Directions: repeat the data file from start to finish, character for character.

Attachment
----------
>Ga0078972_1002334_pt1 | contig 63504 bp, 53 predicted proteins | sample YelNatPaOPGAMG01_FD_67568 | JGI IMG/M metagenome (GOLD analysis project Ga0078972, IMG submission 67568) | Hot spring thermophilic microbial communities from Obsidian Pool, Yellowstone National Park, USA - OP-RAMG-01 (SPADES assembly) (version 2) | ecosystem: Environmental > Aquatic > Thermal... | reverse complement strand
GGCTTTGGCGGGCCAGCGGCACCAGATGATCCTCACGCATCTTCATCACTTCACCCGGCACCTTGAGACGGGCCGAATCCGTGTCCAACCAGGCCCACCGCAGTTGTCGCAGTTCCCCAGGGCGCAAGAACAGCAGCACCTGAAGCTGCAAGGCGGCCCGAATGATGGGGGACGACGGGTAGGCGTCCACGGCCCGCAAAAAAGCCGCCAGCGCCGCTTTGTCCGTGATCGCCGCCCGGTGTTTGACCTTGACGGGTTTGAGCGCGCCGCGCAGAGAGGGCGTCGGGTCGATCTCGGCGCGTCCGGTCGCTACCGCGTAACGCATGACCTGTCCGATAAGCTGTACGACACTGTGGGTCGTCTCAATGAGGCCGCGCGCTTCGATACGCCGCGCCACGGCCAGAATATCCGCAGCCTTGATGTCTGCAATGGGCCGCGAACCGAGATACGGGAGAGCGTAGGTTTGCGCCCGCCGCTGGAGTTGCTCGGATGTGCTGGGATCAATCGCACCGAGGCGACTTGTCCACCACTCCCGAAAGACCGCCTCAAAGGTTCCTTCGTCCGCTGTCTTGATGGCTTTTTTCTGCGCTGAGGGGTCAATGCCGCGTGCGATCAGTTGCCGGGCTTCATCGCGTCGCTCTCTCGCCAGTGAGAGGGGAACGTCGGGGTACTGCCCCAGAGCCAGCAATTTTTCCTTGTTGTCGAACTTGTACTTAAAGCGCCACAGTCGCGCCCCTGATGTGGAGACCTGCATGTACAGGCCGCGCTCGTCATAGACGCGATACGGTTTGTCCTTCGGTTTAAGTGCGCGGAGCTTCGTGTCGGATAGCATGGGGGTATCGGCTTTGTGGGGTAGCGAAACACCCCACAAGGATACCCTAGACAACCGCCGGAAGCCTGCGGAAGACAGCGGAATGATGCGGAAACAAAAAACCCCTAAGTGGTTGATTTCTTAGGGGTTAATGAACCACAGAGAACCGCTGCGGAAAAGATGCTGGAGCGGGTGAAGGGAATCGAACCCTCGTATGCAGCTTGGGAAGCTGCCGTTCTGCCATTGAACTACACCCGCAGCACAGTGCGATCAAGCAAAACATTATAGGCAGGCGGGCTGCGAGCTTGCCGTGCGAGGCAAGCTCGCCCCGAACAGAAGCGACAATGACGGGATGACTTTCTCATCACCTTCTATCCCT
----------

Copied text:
>Ga0078972_1002334_pt1 | contig 63504 bp, 53 predicted proteins | sample YelNatPaOPGAMG01_FD_67568 | JGI IMG/M metagenome (GOLD analysis project Ga0078972, IMG submission 67568) | Hot spring thermophilic microbial communities from Obsidian Pool, Yellowstone National Park, USA - OP-RAMG-01 (SPADES assembly) (version 2) | ecosystem: Environmental > Aquatic > Thermal... | reverse complement strand
GGCTTTGGCGGGCCAGCGGCACCAGATGATCCTCACGCATCTTCATCACTTCACCCGGCACCTTGAGACGGGCCGAATCCGTGTCCAACCAGGCCCACCGCAGTTGTCGCAGTTCCCCAGGGCGCAAGAACAGCAGCACCTGAAGCTGCAAGGCGGCCCGAATGATGGGGGACGACGGGTAGGCGTCCACGGCCCGCAAAAAAGCCGCCAGCGCCGCTTTGTCCGTGATCGCCGCCCGGTGTTTGACCTTGACGGGTTTGAGCGCGCCGCGCAGAGAGGGCGTCGGGTCGATCTCGGCGCGTCCGGTCGCTACCGCGTAACGCATGACCTGTCCGATAAGCTGTACGACACTGTGGGTCGTCTCAATGAGGCCGCGCGCTTCGATACGCCGCGCCACGGCCAGAATATCCGCAGCCTTGATGTCTGCAATGGGCCGCGAACCGAGATACGGGAGAGCGTAGGTTTGCGCCCGCCGCTGGAGTTGCTCGGATGTGCTGGGATCAATCGCACCGAGGCGACTTGTCCACCACTCCCGAAAGACCGCCTCAAAGGTTCCTTCGTCCGCTGTCTTGATGGCTTTTTTCTGCGCTGAGGGGTCAATGCCGCGTGCGATCAGTTGCCGGGCTTCATCGCGTCGCTCTCTCGCCAGTGAGAGGGGAACGTCGGGGTACTGCCCCAGAGCCAGCAATTTTTCCTTGTTGTCGAACTTGTACTTAAAGCGCCACAGTCGCGCCCCTGATGTGGAGACCTGCATGTACAGGCCGCGCTCGTCATAGACGCGATACGGTTTGTCCTTCGGTTTAAGTGCGCGGAGCTTCGTGTCGGATAGCATGGGGGTATCGGCTTTGTGGGGTAGCGAAACACCCCACAAGGATACCCTAGACAACCGCCGGAAGCCTGCGGAAGACAGCGGAATGATGCGGAAACAAAAAACCCCTAAGTGGTTGATTTCTTAGGGGTTAATGAACCACAGAGAACCGCTGCGGAAAAGATGCTGGAGCGGGTGAAGGGAATCGAACCCTCGTATGCAGCTTGGGAAGCTGCCGTTCTGCCATTGAACTACACCCGCAGCACAGTGCGATCAAGCAAAACATTATAGGCAGGCGGGCTGCGAGCTTGCCGTGCGAGGCAAGCTCGCCCCGAACAGAAGCGACAATGACGGGATGACTTTCTCATCACCTTCTATCCCT